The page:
- Applied ethics, concerning what a person is obligated (or permitted) to do in a specific situation or a particular domain of action.
My favorite normative ethical theories, from the Wikipedia page:
4:32 PM: Virtue Ethics.
Socrates: wisdom is knowing what is right and doing what is good, and will therefore be happy.
What would Amanda Askell say about virtue ethics? I don't see any arguments.
An example of modern virtue ethics is Stoicism.
One argument against virtue is that it's difficult to know which of these are based in natural laws (not killing?) vs based in cultural mores.
4:45 PM: Consequentialism (the ends justify the means). Utilitarianism is the canonical example.
Lastly, deontology, which posits that the intention matters most. If you multiply intent by rational decisionmaking, then I like this much better than consequentialism.
4:49 PM: https://en.wikipedia.org/wiki/Wisdom
Brienza, Justin P., et al. “Wisdom, Bias, and Balance: Toward a Process-sensitive Measurement of Wisdom-related Cognition.” PsyArXiv, 28 Dec. 2016. Web.
We examined whether shifting from global, de-contextualized reports to state-level reports about concrete situations provides a less biased method to assess wise reasoning (e.g., intellectual humility, recognition of uncertainty and change, consideration of the broader context at hand and perspectives of others, integration of these perspectives/compromise), which may be aligned with the notion of balancing interests. Results of a large-scale psychometric investigation(N= 4,463) revealed that the novel situated wise reasoning scale (SWIS) is reliable and appears independent of psychological biases (attribution bias, bias blind spot, self-deception, impression management), whereas global wisdom reports are subject to such biases. Moreover, SWIS scores were positively related to indices of living well (e.g., adaptive emotion regulation, mindfulness), and balancing of cooperative and self-protective interests, goals (influence-vs.-adjustment) and causal inferences about conflict (attribution to the self-vs.-other party). In contrast, global wisdom reports were unrelated or negatively related to balance-related measures.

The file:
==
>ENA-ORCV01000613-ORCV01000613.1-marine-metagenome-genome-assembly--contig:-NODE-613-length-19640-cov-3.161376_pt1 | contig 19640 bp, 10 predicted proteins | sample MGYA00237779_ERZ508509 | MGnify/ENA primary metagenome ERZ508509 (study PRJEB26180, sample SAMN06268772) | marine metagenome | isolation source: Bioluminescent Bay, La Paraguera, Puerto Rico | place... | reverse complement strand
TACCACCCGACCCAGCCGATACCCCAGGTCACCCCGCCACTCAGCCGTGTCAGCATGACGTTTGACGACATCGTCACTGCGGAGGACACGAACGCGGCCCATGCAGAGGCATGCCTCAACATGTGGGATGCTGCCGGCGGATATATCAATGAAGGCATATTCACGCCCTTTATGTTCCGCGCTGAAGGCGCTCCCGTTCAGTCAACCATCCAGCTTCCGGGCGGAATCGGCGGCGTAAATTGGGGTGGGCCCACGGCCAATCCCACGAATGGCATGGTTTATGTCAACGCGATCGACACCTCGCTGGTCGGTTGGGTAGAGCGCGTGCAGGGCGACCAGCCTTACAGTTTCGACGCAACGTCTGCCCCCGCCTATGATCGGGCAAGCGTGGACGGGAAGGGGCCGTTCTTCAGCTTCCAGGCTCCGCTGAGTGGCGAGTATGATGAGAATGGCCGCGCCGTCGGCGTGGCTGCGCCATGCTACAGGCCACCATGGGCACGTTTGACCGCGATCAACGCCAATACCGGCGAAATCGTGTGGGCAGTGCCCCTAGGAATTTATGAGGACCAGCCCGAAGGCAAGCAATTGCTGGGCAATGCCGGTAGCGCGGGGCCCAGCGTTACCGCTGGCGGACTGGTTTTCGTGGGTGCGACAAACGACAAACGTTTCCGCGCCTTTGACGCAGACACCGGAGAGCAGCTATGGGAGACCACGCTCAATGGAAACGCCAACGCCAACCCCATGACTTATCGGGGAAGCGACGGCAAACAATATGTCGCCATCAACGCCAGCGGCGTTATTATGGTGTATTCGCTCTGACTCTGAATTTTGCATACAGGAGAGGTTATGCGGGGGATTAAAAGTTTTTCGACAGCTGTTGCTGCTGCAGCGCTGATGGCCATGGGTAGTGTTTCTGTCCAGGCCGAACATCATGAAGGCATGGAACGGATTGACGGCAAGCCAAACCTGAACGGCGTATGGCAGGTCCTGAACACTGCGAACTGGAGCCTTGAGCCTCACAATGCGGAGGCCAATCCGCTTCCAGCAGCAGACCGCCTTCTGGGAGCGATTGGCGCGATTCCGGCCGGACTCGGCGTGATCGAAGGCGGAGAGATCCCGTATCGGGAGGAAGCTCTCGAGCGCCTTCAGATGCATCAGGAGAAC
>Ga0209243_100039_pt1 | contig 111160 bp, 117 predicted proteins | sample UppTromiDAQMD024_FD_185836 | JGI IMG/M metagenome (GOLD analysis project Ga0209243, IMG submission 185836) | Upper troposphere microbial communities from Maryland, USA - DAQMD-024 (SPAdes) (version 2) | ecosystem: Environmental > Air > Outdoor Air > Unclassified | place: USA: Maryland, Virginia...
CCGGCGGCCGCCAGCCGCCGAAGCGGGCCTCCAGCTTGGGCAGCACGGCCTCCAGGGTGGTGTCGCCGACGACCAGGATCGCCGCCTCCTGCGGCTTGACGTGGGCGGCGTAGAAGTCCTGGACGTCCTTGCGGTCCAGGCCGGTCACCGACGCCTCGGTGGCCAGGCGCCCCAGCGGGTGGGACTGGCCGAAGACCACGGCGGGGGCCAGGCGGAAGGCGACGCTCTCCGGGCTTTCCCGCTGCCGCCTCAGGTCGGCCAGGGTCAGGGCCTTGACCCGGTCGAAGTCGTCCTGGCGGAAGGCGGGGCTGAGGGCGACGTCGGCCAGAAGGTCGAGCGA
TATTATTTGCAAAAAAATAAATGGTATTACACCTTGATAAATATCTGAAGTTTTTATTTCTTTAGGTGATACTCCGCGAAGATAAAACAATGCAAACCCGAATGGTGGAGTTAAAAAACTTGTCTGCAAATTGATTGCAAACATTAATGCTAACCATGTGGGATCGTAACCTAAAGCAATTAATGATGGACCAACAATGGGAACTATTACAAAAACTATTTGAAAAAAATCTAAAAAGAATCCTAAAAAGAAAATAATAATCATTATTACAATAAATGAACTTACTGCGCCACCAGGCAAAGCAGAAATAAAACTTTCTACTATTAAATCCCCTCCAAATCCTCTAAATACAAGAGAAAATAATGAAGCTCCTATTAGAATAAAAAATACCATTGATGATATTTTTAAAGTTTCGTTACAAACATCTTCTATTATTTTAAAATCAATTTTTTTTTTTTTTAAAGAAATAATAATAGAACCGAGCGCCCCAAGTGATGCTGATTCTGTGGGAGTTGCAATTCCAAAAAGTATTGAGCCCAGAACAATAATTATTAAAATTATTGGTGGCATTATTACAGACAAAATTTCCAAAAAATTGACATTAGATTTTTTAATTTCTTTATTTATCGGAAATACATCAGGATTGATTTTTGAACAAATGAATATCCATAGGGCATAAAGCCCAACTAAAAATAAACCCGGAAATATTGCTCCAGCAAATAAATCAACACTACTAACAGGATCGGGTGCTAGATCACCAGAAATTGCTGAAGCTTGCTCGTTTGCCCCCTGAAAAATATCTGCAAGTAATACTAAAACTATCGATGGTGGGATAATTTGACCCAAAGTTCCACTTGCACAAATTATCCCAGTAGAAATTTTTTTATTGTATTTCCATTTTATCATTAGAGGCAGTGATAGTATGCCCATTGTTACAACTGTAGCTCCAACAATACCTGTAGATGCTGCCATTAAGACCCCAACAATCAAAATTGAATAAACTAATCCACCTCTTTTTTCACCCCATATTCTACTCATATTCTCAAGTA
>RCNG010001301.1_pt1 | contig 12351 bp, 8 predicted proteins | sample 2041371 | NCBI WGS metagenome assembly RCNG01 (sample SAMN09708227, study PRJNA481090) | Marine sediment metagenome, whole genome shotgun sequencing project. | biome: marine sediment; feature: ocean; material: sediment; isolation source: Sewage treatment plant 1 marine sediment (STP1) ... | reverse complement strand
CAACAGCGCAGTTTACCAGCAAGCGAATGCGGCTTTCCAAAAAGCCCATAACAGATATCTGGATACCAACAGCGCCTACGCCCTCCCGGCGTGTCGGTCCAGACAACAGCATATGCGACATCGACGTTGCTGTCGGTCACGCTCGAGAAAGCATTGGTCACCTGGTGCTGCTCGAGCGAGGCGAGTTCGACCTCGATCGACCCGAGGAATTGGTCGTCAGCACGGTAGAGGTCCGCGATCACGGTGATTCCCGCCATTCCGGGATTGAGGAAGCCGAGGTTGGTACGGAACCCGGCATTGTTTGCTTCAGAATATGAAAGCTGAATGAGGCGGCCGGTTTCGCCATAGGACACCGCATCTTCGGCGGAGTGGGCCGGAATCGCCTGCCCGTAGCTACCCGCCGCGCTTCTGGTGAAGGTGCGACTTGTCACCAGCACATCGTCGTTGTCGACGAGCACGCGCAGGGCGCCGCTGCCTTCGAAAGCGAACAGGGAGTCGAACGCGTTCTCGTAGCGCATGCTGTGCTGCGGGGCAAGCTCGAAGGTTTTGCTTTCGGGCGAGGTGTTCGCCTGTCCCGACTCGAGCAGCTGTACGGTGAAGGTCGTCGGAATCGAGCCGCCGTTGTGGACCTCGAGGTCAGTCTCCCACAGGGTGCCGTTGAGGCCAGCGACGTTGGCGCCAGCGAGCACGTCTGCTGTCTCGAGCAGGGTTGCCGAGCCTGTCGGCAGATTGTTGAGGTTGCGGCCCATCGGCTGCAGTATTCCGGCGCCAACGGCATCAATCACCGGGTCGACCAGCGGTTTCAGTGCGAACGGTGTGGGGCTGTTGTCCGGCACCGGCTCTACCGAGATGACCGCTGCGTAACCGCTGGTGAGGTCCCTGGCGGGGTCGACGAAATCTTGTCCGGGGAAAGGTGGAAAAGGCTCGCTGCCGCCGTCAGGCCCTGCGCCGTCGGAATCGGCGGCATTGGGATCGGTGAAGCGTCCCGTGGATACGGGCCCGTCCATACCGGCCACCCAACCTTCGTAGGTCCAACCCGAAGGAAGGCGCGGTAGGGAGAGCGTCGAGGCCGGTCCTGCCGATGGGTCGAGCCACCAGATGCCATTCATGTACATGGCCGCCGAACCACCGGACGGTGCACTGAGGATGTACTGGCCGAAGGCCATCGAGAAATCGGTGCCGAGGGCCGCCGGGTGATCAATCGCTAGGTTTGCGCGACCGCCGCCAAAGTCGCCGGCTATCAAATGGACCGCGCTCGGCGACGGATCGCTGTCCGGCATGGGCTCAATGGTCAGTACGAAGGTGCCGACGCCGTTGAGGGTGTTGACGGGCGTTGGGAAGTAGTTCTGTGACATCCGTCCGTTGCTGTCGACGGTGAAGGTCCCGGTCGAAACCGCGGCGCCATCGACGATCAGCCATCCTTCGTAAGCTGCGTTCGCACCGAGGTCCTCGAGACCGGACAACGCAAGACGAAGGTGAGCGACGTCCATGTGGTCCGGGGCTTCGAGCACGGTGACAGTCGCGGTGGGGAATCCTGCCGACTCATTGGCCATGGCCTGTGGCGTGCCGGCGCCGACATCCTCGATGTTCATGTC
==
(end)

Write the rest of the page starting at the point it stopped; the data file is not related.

What are these situational tests?
The notion of balancing interests unites different theoretical models of wisdom in general, and wise reasoning in particular. For instance, Sternberg’s (1998) influential balance theory of wisdom has pointed out to various intrapersonal, interpersonal, and extrapersonal goals, long-and short-term plans, and goals of adjusting to versus influencing one’s environment (Sternberg, 1998, 2003). The centrality of balancing to wisdom goes beyond Sternberg’s conceptualization. Indeed, when summarizing the last few decades of psychological wisdom research, Staudinger and Glück (2011) concluded that:
"Wisdom concerns mastering the basic dialectics shaping human existence, such as the dialectic between good and bad, positivity and negativity, dependency and independence, certainty and doubt, control and lack of control, finiteness and eternity, strength and weakness, and selfishness and altruism."
Such dialectics, or trade-offs, are especially pronounced in ill-structured situations, with wise reasoning conceptualized as a process promoting balance between these conflicting interests (Achenbaum & Orwoll, 1991; Grossmann, 2017)
Daniel Schmactenberger: something like: your ability to make good choices despite the inability to quantify everything of interest, which is infinite-dimensional. Things that we can quantify, we can optimize. My definition here feels a bit circular. Making a good decision despite not being able to quantify things feels like good judgment.
From my convo with Laura: wisdom is your ability to make choices that lead to meaningful experiences. Must be modulated by your rational decisionmaking and the alignment of your values system with the ultimate set of virtues (?). I wonder what exactly that system would be? Also, I feel like investigating my own values is going to result in a particular set of improvisational strategies that's somewhat different from a comprehensive normative theory.
5:12 PM: Jasen's theory of IFS has me sharpening the skill of consulting and trusting my intuition, which requires first clearing out hidden and counterproductive strategies in my psyche. This is a practical strategy for vectoring towards the ability to balance many considerations.